Section 3 Respect for Political Rights: The Right of Citizens to Change Their Government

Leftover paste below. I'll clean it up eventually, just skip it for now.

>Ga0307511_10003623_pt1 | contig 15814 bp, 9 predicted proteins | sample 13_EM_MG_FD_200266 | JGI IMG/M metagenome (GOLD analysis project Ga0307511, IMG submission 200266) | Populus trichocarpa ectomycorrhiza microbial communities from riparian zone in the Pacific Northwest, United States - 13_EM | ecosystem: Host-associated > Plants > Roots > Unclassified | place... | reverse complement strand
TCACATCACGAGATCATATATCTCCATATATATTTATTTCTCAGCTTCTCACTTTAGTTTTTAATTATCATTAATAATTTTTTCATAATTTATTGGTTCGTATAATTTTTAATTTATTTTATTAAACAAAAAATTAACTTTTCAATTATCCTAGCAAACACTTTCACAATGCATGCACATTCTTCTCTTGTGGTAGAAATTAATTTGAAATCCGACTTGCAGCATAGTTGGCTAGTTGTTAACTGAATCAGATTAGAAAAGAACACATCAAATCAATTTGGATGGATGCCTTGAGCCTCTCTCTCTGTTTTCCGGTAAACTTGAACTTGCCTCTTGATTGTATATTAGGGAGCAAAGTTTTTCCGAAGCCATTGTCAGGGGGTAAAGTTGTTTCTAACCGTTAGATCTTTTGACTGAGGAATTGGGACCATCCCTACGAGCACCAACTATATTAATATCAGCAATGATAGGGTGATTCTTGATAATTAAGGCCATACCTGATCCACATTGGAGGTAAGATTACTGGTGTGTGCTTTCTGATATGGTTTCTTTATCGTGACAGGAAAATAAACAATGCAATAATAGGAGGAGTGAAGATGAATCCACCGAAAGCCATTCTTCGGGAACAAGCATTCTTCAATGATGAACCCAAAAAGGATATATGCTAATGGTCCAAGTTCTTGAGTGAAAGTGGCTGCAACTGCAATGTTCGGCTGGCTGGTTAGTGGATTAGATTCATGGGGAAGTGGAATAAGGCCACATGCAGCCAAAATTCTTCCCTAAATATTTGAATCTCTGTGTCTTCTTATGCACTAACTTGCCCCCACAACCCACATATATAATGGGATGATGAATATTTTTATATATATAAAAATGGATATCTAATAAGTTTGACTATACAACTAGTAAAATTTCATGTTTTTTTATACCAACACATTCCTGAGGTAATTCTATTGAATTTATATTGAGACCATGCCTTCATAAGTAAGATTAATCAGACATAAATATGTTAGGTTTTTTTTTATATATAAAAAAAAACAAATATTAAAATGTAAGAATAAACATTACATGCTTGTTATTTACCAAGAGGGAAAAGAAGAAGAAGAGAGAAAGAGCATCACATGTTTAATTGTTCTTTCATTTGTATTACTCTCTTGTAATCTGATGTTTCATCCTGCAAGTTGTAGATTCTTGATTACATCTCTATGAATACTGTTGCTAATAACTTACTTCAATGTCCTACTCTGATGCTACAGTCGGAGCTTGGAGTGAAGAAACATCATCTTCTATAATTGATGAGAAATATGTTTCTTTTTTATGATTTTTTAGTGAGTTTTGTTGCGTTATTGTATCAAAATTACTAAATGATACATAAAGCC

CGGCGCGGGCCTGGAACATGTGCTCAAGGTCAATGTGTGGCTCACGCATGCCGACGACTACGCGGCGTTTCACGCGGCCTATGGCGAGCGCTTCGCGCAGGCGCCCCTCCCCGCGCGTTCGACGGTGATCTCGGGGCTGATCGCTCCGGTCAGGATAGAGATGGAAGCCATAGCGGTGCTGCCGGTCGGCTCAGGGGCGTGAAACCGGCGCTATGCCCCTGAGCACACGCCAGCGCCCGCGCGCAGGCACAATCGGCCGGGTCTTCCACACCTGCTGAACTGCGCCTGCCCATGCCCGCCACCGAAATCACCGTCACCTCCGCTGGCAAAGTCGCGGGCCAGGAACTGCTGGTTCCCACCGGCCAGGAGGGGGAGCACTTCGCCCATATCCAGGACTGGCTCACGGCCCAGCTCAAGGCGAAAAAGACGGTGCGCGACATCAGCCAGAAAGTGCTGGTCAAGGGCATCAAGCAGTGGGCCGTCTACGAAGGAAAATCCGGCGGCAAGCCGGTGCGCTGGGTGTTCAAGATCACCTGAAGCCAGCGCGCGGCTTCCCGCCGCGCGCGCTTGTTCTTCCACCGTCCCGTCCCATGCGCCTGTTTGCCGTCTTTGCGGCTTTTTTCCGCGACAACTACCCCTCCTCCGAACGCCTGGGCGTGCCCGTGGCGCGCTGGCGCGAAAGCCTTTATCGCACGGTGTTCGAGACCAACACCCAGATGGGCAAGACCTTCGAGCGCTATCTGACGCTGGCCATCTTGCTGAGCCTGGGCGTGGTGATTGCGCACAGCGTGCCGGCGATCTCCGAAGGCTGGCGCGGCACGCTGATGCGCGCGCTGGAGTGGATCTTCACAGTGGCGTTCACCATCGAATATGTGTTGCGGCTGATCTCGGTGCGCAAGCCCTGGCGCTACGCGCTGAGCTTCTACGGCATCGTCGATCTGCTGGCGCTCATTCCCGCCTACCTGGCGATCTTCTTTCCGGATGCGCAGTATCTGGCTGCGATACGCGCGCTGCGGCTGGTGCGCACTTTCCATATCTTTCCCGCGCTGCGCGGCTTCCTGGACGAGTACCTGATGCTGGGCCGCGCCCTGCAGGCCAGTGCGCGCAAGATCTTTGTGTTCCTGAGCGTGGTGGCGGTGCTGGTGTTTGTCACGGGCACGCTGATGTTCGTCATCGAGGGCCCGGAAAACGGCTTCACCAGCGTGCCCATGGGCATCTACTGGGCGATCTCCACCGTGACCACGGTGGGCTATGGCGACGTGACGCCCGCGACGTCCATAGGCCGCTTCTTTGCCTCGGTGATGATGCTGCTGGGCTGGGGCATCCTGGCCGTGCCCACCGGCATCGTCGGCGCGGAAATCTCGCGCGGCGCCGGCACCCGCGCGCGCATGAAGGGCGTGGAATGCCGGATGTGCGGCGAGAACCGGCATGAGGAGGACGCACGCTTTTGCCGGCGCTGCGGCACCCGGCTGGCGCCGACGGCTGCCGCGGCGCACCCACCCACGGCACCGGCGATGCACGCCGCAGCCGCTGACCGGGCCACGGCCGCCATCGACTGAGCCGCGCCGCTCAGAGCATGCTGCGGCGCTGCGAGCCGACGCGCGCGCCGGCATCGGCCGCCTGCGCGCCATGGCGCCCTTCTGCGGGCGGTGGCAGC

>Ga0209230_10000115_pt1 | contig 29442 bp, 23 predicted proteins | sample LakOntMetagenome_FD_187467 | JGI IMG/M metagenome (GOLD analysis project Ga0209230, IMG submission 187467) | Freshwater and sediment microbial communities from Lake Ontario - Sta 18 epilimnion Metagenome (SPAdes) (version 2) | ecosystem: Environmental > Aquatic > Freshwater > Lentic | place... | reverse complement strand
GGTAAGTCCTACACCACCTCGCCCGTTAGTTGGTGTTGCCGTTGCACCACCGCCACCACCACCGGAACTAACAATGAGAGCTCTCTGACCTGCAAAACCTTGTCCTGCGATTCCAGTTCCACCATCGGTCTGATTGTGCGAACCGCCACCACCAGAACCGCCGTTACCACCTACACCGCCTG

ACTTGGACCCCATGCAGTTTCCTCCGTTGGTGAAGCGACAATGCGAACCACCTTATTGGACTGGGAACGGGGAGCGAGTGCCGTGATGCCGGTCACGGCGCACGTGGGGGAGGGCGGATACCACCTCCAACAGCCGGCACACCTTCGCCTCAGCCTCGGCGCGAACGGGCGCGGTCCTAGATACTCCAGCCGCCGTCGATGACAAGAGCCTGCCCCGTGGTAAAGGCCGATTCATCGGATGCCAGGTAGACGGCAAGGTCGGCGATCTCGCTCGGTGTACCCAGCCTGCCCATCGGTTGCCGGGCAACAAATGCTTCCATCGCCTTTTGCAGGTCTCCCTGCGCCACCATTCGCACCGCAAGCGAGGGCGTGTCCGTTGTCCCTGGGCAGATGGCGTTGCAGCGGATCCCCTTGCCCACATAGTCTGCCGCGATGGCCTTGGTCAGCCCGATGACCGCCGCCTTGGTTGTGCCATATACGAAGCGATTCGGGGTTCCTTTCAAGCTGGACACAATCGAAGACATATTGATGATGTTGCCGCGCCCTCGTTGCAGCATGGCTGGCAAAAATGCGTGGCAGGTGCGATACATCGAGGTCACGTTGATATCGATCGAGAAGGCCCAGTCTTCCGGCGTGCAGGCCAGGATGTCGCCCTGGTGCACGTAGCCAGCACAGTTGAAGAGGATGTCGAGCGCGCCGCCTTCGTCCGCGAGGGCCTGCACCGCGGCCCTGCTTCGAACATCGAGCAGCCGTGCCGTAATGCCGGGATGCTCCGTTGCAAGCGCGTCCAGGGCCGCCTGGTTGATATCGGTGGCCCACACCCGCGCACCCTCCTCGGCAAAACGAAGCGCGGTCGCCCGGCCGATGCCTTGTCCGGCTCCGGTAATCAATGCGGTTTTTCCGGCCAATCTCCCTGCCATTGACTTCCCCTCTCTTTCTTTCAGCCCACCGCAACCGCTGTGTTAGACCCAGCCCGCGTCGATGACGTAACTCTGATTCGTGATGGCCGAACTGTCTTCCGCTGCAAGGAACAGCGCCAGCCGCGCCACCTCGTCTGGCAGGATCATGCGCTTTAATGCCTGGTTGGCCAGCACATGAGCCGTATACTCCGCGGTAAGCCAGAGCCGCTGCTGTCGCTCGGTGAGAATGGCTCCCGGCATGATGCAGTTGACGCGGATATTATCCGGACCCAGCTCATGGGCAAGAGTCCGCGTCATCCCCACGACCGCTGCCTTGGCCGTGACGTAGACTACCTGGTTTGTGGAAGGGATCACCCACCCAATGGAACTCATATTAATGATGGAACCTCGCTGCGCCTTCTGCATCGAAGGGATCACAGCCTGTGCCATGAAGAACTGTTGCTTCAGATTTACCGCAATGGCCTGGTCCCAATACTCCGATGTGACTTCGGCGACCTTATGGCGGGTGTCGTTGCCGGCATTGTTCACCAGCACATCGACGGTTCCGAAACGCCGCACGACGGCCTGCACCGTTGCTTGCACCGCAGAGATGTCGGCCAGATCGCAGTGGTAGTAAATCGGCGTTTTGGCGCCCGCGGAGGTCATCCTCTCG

Citizens have the constitutional right to change their government through the periodic free election of their representatives. Citizens over the age of 18 are eligible to vote, and voting is by secret ballot. On January 19, the Slovak Parliament passed a law setting the conditions for determining, acquiring, and losing citizenship in the Slovak Republic. Any person who had been a citizen of the Slovak Republic under the Czechoslovak Federation (by birth or naturalization) automatically became a citizen of the Slovak Republic after the split. Persons permanently residing in Slovakia, whose place of birth was in the Czech Republic but who wished to choose Slovak citizenship, had until the end of 1993 to execute a written declaration to that effect at any local administrative office. The Slovak Republic is a functioning multiparty, multiethnic democracy. Its Constitution reserves certain powers to the President as Chief of State (elected by the Parliament), but executive power rests with the Government. Legislative power is vested in the National Council of the Slovak Republic (NCSR, the Parliament), and an independent court system exercises judiciary responsibilities. The Constitution calls for elections every 4 years. The last parliamentary elections were held in June 1992, prior to independence. Election to Parliament is based on proportional representation within each of the four electoral regions, with a 5-percent threshold for a party's entry into Parliament (7 percent for a coalition). This could result in a parliamentary candidate receiving a plurality of votes but not being seated because his or her party did not achieve the requisite threshold. As of October, all ministers of the Government were members of either the Movement for a Democratic Slovakia (HZDS), the largest political entity, or the Slovak National Party (SNS). The HZDS ruled in coalition with the SNS until the latter left the coalition in March. The HZDS then governed without commanding a majority in Parliament until the coalition resumed office in November. New elections are scheduled for 1996, but in the latter half of 1993 several parties urged early elections to resolve the parliamentary stalemate caused by the HZDS's lack of a working majority. There are no official restrictions on the participation of women or minorities in politics. Female politicians enjoyed the same rights and status as their male counterparts. They were represented in all political parties and served as deputies in Parliament, and in government ministries. There are 26 women in the National Council, 17 percent of the total number of deputies. Members of all the minorities in the Slovak Republic participated in the political process, and several were represented in Parliament, but few reached the highest levels. The largest minority in Slovakia, ethnic Hungarians, participated fully in the political process, both in mainstream political parties and in Hungarian-oriented parties, and is represented in Parliament. Ethnic Hungarians expressed concern, however, that rumored government plans to redistrict Slovakia could dilute their vote by incorporating their communities into overwhelmingly ethnic Slovak districts. In December ethnic Hungarians in southern Slovakia called for a mass meeting to proclaim a self-governing ethnic Hungarian province. Most government and political leaders called the meeting legal but warned that attempts to establish a self-governing province would be unconstitutional. Public reaction was emotional. The meeting took place on January 8, 1994, in Komarno. The participants stopped short of calling for a self-governing province but issued a statement on the status of minorities. The government redistricting plan submitted to Parliament in early January 1994 was characterized by representatives of the Council of Europe as meeting European norms.